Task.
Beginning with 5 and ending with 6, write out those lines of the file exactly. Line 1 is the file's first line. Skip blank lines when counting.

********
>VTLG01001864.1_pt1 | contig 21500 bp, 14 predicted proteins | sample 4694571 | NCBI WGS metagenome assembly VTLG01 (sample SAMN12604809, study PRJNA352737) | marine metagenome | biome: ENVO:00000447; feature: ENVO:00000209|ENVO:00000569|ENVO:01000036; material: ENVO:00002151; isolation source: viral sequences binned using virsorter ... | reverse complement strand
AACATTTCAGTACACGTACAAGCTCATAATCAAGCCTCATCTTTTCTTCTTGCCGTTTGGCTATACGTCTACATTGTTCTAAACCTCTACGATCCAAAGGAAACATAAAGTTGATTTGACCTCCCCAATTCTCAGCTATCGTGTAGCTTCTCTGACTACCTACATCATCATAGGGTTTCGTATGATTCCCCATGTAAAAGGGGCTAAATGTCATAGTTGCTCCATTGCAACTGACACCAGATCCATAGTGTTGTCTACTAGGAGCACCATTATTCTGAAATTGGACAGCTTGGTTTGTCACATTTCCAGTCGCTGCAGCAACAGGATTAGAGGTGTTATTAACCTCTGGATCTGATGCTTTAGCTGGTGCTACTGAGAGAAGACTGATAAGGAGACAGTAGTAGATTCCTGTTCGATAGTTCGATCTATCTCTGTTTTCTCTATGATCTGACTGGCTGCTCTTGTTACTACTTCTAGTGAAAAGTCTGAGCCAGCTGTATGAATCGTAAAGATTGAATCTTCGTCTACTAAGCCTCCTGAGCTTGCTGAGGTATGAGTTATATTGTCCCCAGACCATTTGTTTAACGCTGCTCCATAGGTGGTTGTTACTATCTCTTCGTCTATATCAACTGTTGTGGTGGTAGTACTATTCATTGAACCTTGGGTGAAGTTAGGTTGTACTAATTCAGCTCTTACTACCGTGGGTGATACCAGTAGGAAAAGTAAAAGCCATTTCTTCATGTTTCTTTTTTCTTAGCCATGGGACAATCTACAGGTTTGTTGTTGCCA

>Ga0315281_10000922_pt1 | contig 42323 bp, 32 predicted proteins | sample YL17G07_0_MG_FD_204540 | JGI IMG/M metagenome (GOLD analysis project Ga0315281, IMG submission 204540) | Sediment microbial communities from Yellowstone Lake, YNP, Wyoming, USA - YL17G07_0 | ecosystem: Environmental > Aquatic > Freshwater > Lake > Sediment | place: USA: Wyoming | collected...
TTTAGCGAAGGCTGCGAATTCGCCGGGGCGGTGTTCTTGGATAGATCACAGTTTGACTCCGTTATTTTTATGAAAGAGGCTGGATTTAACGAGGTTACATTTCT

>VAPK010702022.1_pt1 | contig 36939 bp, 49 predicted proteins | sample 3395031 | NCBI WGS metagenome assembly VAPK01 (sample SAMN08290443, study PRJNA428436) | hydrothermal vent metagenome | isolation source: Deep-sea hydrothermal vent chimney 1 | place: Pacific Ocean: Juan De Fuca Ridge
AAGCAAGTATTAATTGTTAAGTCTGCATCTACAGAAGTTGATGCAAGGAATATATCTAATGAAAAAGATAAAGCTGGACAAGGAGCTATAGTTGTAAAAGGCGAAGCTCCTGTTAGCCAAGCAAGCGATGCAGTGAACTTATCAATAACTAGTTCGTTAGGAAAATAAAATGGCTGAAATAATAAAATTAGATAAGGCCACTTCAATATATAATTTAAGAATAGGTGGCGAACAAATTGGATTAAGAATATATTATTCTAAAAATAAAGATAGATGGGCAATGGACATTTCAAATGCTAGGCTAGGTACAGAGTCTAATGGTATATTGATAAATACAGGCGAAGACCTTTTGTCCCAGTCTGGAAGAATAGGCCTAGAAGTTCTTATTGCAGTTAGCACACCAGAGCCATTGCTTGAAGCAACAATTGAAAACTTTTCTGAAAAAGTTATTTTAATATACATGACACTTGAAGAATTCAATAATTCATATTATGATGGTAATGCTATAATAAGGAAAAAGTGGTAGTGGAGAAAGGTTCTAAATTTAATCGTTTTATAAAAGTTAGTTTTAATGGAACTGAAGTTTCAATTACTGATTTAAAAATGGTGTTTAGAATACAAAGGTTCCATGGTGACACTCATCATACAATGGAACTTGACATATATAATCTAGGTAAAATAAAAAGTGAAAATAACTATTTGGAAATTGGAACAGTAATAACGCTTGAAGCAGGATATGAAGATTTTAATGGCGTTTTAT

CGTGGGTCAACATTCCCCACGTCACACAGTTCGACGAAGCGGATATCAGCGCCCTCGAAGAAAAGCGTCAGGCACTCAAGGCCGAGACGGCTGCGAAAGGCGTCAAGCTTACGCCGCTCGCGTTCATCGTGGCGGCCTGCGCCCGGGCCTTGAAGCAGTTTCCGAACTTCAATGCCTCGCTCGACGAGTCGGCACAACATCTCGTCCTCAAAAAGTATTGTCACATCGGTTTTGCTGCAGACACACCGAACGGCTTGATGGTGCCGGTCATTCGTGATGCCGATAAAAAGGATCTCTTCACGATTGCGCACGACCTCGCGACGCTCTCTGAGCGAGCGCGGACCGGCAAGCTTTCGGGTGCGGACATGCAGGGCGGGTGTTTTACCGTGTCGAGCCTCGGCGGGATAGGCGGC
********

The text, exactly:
>VAPK010702022.1_pt1 | contig 36939 bp, 49 predicted proteins | sample 3395031 | NCBI WGS metagenome assembly VAPK01 (sample SAMN08290443, study PRJNA428436) | hydrothermal vent metagenome | isolation source: Deep-sea hydrothermal vent chimney 1 | place: Pacific Ocean: Juan De Fuca Ridge
AAGCAAGTATTAATTGTTAAGTCTGCATCTACAGAAGTTGATGCAAGGAATATATCTAATGAAAAAGATAAAGCTGGACAAGGAGCTATAGTTGTAAAAGGCGAAGCTCCTGTTAGCCAAGCAAGCGATGCAGTGAACTTATCAATAACTAGTTCGTTAGGAAAATAAAATGGCTGAAATAATAAAATTAGATAAGGCCACTTCAATATATAATTTAAGAATAGGTGGCGAACAAATTGGATTAAGAATATATTATTCTAAAAATAAAGATAGATGGGCAATGGACATTTCAAATGCTAGGCTAGGTACAGAGTCTAATGGTATATTGATAAATACAGGCGAAGACCTTTTGTCCCAGTCTGGAAGAATAGGCCTAGAAGTTCTTATTGCAGTTAGCACACCAGAGCCATTGCTTGAAGCAACAATTGAAAACTTTTCTGAAAAAGTTATTTTAATATACATGACACTTGAAGAATTCAATAATTCATATTATGATGGTAATGCTATAATAAGGAAAAAGTGGTAGTGGAGAAAGGTTCTAAATTTAATCGTTTTATAAAAGTTAGTTTTAATGGAACTGAAGTTTCAATTACTGATTTAAAAATGGTGTTTAGAATACAAAGGTTCCATGGTGACACTCATCATACAATGGAACTTGACATATATAATCTAGGTAAAATAAAAAGTGAAAATAACTATTTGGAAATTGGAACAGTAATAACGCTTGAAGCAGGATATGAAGATTTTAATGGCGTTTTAT